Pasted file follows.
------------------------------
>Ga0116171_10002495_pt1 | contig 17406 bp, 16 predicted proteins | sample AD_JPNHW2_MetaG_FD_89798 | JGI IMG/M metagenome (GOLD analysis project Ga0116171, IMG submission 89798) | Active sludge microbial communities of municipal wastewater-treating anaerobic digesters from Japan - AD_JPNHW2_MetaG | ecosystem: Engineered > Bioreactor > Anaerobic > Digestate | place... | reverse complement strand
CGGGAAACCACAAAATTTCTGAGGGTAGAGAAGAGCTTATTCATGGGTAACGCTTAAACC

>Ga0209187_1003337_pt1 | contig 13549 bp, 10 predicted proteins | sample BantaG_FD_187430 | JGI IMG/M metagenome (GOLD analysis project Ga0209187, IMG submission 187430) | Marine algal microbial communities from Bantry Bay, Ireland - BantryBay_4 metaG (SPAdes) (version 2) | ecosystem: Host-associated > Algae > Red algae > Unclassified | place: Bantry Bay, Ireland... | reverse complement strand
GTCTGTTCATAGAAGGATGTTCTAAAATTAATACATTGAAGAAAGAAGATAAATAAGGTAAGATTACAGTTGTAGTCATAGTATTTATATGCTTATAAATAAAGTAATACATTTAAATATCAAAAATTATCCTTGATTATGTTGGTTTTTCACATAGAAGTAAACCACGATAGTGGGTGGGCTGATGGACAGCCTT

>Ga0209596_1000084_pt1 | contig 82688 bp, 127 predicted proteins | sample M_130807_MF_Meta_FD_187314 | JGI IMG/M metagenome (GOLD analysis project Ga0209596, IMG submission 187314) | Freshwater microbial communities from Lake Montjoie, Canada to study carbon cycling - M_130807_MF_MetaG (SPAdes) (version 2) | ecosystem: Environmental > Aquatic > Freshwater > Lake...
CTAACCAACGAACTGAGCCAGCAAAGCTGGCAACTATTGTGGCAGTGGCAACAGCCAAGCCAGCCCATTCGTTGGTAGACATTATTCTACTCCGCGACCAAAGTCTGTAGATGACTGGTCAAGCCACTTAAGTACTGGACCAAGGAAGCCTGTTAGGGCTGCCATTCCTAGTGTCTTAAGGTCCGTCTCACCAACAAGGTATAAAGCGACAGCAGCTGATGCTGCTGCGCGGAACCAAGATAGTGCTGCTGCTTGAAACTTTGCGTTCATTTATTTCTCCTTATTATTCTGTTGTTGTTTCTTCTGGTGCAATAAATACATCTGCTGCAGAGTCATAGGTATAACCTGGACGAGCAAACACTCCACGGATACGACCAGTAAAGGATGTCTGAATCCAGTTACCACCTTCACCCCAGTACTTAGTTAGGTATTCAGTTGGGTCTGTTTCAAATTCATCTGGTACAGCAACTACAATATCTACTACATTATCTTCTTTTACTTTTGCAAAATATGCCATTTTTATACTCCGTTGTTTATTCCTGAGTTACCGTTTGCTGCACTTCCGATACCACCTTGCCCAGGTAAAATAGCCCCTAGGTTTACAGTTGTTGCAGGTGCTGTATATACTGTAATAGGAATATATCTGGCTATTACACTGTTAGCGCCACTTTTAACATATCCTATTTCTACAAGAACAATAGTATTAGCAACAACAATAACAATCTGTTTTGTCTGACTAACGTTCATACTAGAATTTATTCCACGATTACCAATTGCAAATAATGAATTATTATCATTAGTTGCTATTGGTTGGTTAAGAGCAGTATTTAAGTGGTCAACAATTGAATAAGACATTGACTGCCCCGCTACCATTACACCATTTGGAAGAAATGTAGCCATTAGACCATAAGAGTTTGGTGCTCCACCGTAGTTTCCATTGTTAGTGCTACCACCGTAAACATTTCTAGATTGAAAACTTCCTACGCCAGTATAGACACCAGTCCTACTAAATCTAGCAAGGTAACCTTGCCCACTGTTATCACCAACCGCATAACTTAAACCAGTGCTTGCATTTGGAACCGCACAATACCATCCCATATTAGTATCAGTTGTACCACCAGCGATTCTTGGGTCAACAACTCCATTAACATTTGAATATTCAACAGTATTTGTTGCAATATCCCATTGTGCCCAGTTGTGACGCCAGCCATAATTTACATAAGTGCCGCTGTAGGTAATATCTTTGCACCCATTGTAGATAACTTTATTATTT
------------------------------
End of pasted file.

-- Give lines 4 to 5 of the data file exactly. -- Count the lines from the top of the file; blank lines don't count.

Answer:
GTCTGTTCATAGAAGGATGTTCTAAAATTAATACATTGAAGAAAGAAGATAAATAAGGTAAGATTACAGTTGTAGTCATAGTATTTATATGCTTATAAATAAAGTAATACATTTAAATATCAAAAATTATCCTTGATTATGTTGGTTTTTCACATAGAAGTAAACCACGATAGTGGGTGGGCTGATGGACAGCCTT

>Ga0209596_1000084_pt1 | contig 82688 bp, 127 predicted proteins | sample M_130807_MF_Meta_FD_187314 | JGI IMG/M metagenome (GOLD analysis project Ga0209596, IMG submission 187314) | Freshwater microbial communities from Lake Montjoie, Canada to study carbon cycling - M_130807_MF_MetaG (SPAdes) (version 2) | ecosystem: Environmental > Aquatic > Freshwater > Lake...